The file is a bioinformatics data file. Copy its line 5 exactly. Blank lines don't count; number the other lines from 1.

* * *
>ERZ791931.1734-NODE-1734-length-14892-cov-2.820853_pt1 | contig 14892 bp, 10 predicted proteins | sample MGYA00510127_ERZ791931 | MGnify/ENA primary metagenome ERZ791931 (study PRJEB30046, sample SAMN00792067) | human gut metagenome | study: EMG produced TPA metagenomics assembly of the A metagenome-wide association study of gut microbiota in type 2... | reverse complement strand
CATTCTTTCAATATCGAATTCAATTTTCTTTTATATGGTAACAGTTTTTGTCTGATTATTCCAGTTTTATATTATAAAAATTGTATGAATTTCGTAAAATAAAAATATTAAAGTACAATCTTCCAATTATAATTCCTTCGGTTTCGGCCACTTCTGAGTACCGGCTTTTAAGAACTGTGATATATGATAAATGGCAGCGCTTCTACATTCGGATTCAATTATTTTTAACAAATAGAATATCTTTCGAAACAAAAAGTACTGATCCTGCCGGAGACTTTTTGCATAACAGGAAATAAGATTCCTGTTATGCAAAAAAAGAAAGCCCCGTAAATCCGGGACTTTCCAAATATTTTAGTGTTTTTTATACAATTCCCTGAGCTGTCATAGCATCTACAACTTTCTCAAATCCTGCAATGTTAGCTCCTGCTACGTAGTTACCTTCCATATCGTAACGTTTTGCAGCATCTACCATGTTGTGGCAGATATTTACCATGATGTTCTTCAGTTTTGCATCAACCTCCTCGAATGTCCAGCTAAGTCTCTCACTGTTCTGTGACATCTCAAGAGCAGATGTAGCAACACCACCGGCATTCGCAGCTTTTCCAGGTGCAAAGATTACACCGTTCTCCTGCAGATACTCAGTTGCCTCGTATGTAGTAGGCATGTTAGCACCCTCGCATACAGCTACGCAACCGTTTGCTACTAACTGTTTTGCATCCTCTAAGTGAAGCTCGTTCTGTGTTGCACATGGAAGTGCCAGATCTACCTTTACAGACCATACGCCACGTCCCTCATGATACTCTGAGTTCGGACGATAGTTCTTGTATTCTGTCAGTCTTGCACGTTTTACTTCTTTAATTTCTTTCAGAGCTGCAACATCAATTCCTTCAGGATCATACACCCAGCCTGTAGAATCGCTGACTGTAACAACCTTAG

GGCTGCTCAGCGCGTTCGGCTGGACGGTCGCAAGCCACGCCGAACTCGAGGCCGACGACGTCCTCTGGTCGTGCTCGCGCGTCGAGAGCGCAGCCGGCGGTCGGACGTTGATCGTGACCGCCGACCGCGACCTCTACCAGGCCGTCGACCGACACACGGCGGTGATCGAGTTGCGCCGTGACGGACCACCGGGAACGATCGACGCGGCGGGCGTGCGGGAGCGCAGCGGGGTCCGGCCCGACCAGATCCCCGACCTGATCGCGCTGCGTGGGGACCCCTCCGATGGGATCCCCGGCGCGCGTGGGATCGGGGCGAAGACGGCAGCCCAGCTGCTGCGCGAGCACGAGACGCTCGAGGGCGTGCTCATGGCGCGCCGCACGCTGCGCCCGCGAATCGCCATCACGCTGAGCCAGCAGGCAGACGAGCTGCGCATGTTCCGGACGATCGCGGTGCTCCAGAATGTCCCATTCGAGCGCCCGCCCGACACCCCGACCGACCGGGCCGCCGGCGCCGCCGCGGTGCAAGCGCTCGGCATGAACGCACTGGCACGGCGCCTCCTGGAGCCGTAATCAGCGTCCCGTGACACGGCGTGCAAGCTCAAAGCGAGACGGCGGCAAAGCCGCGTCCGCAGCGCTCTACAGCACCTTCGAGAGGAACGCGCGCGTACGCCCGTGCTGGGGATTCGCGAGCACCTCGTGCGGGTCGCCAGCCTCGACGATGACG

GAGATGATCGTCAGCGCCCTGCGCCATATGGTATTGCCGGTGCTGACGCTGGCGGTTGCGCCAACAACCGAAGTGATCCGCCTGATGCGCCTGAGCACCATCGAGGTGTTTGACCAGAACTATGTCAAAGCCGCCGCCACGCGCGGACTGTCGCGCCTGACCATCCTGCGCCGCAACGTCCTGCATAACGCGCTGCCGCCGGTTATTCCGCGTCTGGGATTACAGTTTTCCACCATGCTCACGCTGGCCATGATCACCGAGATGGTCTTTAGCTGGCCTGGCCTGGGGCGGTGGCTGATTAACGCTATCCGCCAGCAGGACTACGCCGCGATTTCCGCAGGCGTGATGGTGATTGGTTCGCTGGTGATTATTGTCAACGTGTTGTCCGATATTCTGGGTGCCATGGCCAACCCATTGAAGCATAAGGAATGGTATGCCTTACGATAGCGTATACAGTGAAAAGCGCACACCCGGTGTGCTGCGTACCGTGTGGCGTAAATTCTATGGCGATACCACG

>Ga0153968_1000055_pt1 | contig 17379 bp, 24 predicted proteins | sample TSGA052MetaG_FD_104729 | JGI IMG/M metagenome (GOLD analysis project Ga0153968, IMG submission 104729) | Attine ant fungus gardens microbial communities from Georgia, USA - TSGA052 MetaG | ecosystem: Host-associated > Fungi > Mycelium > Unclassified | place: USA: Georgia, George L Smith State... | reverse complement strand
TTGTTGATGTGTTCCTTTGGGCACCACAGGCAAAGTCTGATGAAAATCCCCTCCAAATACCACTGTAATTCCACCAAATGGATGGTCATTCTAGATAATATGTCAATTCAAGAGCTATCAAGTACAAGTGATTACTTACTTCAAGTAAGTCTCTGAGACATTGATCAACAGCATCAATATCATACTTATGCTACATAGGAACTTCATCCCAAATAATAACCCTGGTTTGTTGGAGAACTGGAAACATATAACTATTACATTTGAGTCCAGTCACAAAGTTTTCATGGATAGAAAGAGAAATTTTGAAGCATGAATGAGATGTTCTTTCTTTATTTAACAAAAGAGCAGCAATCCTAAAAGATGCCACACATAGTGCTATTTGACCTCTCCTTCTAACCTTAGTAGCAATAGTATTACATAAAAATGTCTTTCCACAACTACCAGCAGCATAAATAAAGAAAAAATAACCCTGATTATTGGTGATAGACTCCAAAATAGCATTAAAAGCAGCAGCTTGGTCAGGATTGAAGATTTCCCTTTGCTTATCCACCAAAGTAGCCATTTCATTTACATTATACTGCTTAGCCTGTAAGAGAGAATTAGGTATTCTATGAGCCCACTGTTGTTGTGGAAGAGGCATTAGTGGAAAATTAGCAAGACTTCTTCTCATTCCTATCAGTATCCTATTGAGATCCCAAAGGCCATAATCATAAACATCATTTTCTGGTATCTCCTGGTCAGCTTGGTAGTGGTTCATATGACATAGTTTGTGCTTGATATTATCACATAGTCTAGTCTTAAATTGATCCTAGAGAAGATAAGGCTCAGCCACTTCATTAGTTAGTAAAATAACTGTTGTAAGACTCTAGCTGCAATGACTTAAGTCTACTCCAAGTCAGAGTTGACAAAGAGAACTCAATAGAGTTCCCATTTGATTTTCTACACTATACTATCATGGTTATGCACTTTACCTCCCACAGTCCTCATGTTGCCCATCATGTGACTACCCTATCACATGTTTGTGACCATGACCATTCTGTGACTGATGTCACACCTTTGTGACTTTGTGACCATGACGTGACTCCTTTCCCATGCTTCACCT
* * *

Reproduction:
>Ga0153968_1000055_pt1 | contig 17379 bp, 24 predicted proteins | sample TSGA052MetaG_FD_104729 | JGI IMG/M metagenome (GOLD analysis project Ga0153968, IMG submission 104729) | Attine ant fungus gardens microbial communities from Georgia, USA - TSGA052 MetaG | ecosystem: Host-associated > Fungi > Mycelium > Unclassified | place: USA: Georgia, George L Smith State... | reverse complement strand